As expert for business, economy, management leadership and such, Peter Drucker also shared some interesting thought about the computer. And I believe, these quotes can serve you as a developer well.
With these quote, you might get the right words, that will help you next time, to make and win the argument about a new feature in your software giving great value to you and your organization.
You can be sure, your manager has read some of his books, or at least have read and heard about Peter Drucker's work.
Beginning somewhat provocative:
The computer being a mechanical moron, can handle only quantifiable data. These it can handle with speed, accuracy, and precision. It will, therefore, grind out hitherto unobtainable quantified information in large volume. One can, however, by large quantify only what goes on inside an organization.
Can you feel it? when the software does not do what it should? This quote is about quantifiable information. Stuff that can be counted and measured. But while we can also also count anything we find outside, we will never have the complete picture, because we can never count everything. And when investing the Effort, money and time to analyse the outside, at the time we get the result, it might just be irrelevant.
Going in a similar direction:
Relevant outside events are rarely available in quantifiable form, until much to late to do anything about them. This is not because out information-gathering capability in respect to outside events lags behind the technical abilities of the computer. The problem is rather that the important and relevant outside events are often qualitative and not capable of quantification.
relevant information is qualitative. Informations that we need to develop a sence for, where we need a good intuition. We need experience to make good decisions based on qualitative information.
Very quick, check the next quote
The danger is that executives will become contemptuous of information and stimulus that cannot be reduced to computer logic and computer language.
Do you know that when getting lost in more and more information. When buying a new PC or other gedget, study lots of options, probably way to many, and actually getting distracted from what I actually wanted. While for personal, this can be very joyful, in business however there are usually bigger amounts of data and lots valuable resources at risk. We have to figure out what is the relevant information.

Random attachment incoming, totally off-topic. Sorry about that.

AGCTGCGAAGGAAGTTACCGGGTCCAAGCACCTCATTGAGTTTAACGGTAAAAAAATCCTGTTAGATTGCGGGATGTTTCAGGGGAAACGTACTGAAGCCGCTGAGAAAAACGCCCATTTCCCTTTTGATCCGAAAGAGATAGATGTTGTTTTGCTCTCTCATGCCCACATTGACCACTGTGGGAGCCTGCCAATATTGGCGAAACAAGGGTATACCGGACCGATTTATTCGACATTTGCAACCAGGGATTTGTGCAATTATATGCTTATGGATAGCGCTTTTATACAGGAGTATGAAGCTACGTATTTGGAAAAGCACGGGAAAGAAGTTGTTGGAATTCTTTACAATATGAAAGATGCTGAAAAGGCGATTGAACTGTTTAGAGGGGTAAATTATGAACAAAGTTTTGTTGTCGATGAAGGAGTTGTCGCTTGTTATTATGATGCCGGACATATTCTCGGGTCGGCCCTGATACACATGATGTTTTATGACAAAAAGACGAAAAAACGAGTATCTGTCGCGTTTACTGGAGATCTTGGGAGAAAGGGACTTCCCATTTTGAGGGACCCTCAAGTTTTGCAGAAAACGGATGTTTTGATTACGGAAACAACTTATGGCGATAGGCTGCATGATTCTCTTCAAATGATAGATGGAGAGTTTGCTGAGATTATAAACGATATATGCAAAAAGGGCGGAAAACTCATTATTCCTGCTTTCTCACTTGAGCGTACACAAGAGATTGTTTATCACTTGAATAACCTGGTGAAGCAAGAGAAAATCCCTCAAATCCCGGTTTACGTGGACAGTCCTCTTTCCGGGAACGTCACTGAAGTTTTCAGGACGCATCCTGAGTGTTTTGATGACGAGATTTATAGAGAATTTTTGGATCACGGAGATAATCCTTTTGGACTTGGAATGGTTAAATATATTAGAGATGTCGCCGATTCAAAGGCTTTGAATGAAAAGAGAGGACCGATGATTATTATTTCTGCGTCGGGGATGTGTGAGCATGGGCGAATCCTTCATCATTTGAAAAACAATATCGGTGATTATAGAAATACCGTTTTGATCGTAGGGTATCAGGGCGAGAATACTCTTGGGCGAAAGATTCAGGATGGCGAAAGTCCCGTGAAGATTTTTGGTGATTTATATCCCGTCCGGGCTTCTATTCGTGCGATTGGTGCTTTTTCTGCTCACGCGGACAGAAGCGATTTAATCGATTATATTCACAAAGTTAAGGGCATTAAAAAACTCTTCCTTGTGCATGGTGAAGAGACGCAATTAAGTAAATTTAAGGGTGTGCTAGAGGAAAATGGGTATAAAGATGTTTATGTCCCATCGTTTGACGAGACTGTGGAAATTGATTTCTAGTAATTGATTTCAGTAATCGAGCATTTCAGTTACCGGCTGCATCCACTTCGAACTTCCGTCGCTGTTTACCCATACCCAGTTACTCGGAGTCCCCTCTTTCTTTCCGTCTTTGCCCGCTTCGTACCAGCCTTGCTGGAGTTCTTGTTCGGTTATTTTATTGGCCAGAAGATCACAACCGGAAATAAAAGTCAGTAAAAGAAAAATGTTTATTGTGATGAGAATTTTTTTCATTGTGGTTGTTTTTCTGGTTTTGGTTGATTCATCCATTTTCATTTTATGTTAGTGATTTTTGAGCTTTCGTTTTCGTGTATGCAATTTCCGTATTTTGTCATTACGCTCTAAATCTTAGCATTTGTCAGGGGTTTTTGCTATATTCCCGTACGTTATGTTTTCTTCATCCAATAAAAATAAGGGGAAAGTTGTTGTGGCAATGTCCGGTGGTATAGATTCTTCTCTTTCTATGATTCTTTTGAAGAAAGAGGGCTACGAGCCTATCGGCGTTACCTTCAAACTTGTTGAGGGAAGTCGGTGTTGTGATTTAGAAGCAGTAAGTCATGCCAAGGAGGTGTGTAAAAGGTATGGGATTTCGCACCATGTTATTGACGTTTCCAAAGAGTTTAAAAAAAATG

Is about your team.
One should only have on a team the knowledge and skills, that are needed day in and day out for the bulk of the work. Specialists that may be needed once in a while, or that have to be consulted on this or on that, should always remain outside. It is indefinitely cheaper to go to them and consult them against a fee than to have them in the group.
This one is so huge, I see so many decisions made by inexperienced people, including me. We all always strive for the best solution. Sometimes we wish, there is someone with even more experience. This quote tells you, not to do everything on your own. Ask for help, and while it can cost, it will certainly pay off.
Next is about attitude to your colleagues:
The man of knowledge has always been expected to take responsibility for being understood. It is barbarian arrogance to assume that the layman can or should make the effort to understand him, and that it is enough if the man of knowledge talks to a handful of fellow experts who are his peers.
And I said this counts for your direct communication with others as well as making sure your code can be understood by the next engineer. And that one is not necessarily on your team jet, he does not everything about your app jet and probably not even about your problem space and work domain. As, it is not necessary that your grandmother understand your code, a less experienced engineer should.
This is the quote, that made me start writing this article:
The greatest impact of the computer lies in its limitations, which will force us increasingly to make decisions, and above all, forces middle managers to change from operators into executives and decision makers.
This is so powerful. When managing people, it is enough to say "get it done"(probably more friendly and constructive) and later check how it goes. When developing an application however we have to define every little behavior for any possible circumstances. And that means, we have to make the decision upfront, hopefully before the user encounter that case.
I often have this quote in the back of my head, when asking my boss for the next nitpicking detail, that will be encountered by only 0.1% of users.
What are your thoughts? are these thoughts outdated? which one quote is new to you?
These quotes are from the book 'The Effective Executive`.
The title picture for this article is from coWoman.